Practice type: Private
Specialties: Addiction, allergies, general wellness, sexual conditions, women’s health
Styles: Auricular (ear) acupuncture, NADA, Traditional Chinese Medicine (TCM)
Why did you become an acupuncturist?
I chose to study acupuncture during my third year of naturopathic medicine training, when I realized that acupuncture addresses physical and emotional discomfort in efficient, effective and sustainable ways that are often unmatched in Western medicine. In particular, I was drawn to how Traditional Chinese Medicine views the body and mind holistically, gracefully integrating the treatment of mind, body, and spirit into every acupuncture session. Acupuncture is also appealing because it is accessible to and effective for people with conditions that are not well served by Western medicine, such as sexual issues or addictive and compulsive behaviors. My interest in these areas predates my acupuncture training by over a decade. I’ve worked with harm-reduction organizations, focusing on safer sexual practices and needle exchange programs. So finding an effective, empowering, and sustainable avenue of care made the decision to become an acupuncturist an easy one.
What distinguishes you from other acupuncturists?
I work in an integrative medicine setting. My clinic and practice are multidisciplinary: MDs, NDs, and acupuncturists working side by side and often collaborating to treat patients. So I live with one foot in the Western medicine world and one in the Traditional Chinese Medicine world. This gives me experience in explaining acupuncture, which is generally delivered in a language of metaphor that defies easy translation into Western terms, to people who have no previous experience with it. It also gives me good insight into how acupuncture fits into the context of all the other types of healthcare a patient may be receiving. This allows my patients and I to have an informed discussion about what to expect from acupuncture, covering what acupuncture can and cannot provide in comparison with other forms of medicine and self-care.
What do you enjoy most about your work?
My favorite part of my job is watching people become more self-sufficient and confident in their wellbeing and recovery. I love talking with people after their first, second, or third acupuncture session when they describe the changes they noticed after their last treatment, even if they struggle to articulate what exactly those changes were. It’s not a report of improvement that I expect or look forward to, but the awareness, hope, and empowerment that arise when people notice a change in how they feel. It’s an old joke that good healthcare providers tend to put themselves out of business, but I appreciate the sentiment behind it. I genuinely enjoy the moment when a patient feels empowered to set their own schedule for follow up, confident they’ll know when their body tells them they need to return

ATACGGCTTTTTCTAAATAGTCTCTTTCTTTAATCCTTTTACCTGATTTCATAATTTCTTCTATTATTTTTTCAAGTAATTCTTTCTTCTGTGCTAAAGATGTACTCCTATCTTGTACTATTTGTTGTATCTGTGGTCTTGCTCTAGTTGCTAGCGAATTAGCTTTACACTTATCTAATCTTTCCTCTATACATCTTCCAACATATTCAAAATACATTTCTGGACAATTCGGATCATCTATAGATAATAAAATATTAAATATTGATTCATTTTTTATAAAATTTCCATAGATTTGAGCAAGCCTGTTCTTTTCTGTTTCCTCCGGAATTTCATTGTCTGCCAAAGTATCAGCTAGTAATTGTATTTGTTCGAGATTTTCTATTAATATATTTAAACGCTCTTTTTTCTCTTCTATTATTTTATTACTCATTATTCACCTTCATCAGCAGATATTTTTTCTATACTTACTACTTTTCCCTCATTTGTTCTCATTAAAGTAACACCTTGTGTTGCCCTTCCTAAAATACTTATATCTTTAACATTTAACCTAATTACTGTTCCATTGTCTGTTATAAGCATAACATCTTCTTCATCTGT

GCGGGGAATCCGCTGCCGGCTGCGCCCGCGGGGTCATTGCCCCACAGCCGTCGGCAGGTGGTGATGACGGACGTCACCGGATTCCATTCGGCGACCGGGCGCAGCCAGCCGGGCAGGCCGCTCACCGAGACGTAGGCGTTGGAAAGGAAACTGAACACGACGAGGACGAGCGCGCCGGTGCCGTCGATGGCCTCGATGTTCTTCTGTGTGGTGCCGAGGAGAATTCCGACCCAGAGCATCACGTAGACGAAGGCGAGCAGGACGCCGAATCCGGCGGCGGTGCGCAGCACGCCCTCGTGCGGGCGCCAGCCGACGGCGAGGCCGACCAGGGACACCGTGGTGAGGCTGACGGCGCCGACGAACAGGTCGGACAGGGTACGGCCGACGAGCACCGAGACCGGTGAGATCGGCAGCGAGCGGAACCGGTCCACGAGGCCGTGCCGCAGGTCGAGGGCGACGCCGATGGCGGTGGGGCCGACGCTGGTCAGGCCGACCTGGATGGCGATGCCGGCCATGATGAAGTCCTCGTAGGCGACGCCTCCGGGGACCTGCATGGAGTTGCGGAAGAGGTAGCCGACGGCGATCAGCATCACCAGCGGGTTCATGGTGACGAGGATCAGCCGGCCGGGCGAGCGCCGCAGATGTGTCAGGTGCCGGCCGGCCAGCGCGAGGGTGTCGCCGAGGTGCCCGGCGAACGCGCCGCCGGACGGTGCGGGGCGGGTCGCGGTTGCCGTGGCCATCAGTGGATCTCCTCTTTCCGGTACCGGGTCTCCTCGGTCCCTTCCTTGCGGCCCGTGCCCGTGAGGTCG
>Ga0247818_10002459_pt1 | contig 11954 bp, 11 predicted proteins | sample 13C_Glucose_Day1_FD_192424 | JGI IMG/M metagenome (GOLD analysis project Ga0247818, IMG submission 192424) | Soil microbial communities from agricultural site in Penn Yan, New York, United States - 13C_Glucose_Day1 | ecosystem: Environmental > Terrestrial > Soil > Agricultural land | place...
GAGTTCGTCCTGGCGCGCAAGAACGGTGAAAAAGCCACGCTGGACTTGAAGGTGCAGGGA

What is the biggest misconception you hear about acupuncture?
The biggest misconception I hear is that acupuncture needles are magic—that the needles do the work that makes a person feel better. The needles are tools that allow the body to unstick and refocus its energy in more productive ways. The needles are tools that help unlock unrealized healing potential within the body. The needles facilitate the body’s innate ability to heal. I agree with my patients when they say that acupuncture feels like magic, because sometimes I feel that way too after my own acupuncture sessions. But I take care to explain that despite that feeling we can get from the needles, the magic of good health and healing isn’t in the needle itself. Rather, it’s in the body, mind, and spirit. The needles are efficient tools to access our own healing potential and allow the body to do what it is designed to do—sustain life and wellbeing.
How do you stay healthy in your own life?
Maintaining a work-recreation balance keeps me happy and healthy. My work is balanced between seeing patients, the majority of what I do time-wise, and teaching addictions and disorders classes as adjunct faculty for Bastyr University’s Health Psychology Department. Doing one keeps me energized to do the other. I love providing care for individuals in my office, and also having the opportunity to work in the classroom training the next generation of healthcare providers. Outside of work, my lifestyle sustains me: eating in a way that nourishes me, exercising, sleeping, giving myself downtime from screens and social media, and being with my friends and family. I also use acupuncture and Western medicine to maintain my health. My hobbies include reading and participating in general fiction and science fiction book clubs, knitting, and playing harp in a Seattle-based ceilidh band, Seirm.
In what kind of setting do you deliver acupuncture care?
I work in a clinic that caters to women’s health, though I see both men and women in my practice. I also see children and adolescents over the age of eight. The types of conditions I see most often are musculoskeletal pain, allergies (digestive and environmental), headaches, mental health issues, women’s health concerns, including infertility, and cravings for psychoactive drugs and compulsive behaviors. In addition to being a licensed acupuncturist, I am also a naturopathic physician. I frequently see patients for both naturopathic and acupuncture care, but do so in separate appointments. An acupuncture appointment usually lasts 30-45 minutes and can be scheduled back-to-back with a naturopathic medicine appointment if desired. I am credentialed with and accept most private insurance plans, and offer a time-of-service cash discount to patients who do not have insurance or do not receive acupuncture benefits from their insurance plan.
12815 120th Avenue NE, Suite E, Kirkland, WA 98034